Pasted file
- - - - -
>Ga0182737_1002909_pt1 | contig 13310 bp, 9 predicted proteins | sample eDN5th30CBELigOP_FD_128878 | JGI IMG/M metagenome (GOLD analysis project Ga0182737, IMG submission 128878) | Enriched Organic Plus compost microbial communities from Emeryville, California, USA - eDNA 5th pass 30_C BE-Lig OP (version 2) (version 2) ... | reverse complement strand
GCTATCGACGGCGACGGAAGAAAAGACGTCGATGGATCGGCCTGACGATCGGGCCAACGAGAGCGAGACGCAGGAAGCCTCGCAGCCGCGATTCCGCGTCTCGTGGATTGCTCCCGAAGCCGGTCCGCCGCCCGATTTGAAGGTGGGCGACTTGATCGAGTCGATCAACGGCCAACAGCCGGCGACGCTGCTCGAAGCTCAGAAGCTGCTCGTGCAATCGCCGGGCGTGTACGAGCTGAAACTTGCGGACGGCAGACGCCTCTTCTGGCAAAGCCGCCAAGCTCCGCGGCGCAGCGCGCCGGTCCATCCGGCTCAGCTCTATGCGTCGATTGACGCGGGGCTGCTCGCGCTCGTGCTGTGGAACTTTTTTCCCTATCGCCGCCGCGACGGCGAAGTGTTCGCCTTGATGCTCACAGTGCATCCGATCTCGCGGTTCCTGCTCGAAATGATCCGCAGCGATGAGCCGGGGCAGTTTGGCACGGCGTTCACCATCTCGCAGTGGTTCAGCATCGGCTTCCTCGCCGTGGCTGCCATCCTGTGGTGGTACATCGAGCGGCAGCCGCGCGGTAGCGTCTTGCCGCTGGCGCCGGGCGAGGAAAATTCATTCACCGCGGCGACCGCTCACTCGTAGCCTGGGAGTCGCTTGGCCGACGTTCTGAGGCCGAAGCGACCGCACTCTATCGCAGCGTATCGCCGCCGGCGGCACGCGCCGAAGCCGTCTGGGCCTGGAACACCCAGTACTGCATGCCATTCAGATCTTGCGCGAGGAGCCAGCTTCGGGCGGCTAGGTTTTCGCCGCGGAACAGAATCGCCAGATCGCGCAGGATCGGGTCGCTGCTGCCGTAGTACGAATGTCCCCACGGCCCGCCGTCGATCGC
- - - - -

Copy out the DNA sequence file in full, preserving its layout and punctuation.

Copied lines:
>Ga0182737_1002909_pt1 | contig 13310 bp, 9 predicted proteins | sample eDN5th30CBELigOP_FD_128878 | JGI IMG/M metagenome (GOLD analysis project Ga0182737, IMG submission 128878) | Enriched Organic Plus compost microbial communities from Emeryville, California, USA - eDNA 5th pass 30_C BE-Lig OP (version 2) (version 2) ... | reverse complement strand
GCTATCGACGGCGACGGAAGAAAAGACGTCGATGGATCGGCCTGACGATCGGGCCAACGAGAGCGAGACGCAGGAAGCCTCGCAGCCGCGATTCCGCGTCTCGTGGATTGCTCCCGAAGCCGGTCCGCCGCCCGATTTGAAGGTGGGCGACTTGATCGAGTCGATCAACGGCCAACAGCCGGCGACGCTGCTCGAAGCTCAGAAGCTGCTCGTGCAATCGCCGGGCGTGTACGAGCTGAAACTTGCGGACGGCAGACGCCTCTTCTGGCAAAGCCGCCAAGCTCCGCGGCGCAGCGCGCCGGTCCATCCGGCTCAGCTCTATGCGTCGATTGACGCGGGGCTGCTCGCGCTCGTGCTGTGGAACTTTTTTCCCTATCGCCGCCGCGACGGCGAAGTGTTCGCCTTGATGCTCACAGTGCATCCGATCTCGCGGTTCCTGCTCGAAATGATCCGCAGCGATGAGCCGGGGCAGTTTGGCACGGCGTTCACCATCTCGCAGTGGTTCAGCATCGGCTTCCTCGCCGTGGCTGCCATCCTGTGGTGGTACATCGAGCGGCAGCCGCGCGGTAGCGTCTTGCCGCTGGCGCCGGGCGAGGAAAATTCATTCACCGCGGCGACCGCTCACTCGTAGCCTGGGAGTCGCTTGGCCGACGTTCTGAGGCCGAAGCGACCGCACTCTATCGCAGCGTATCGCCGCCGGCGGCACGCGCCGAAGCCGTCTGGGCCTGGAACACCCAGTACTGCATGCCATTCAGATCTTGCGCGAGGAGCCAGCTTCGGGCGGCTAGGTTTTCGCCGCGGAACAGAATCGCCAGATCGCGCAGGATCGGGTCGCTGCTGCCGTAGTACGAATGTCCCCACGGCCCGCCGTCGATCGC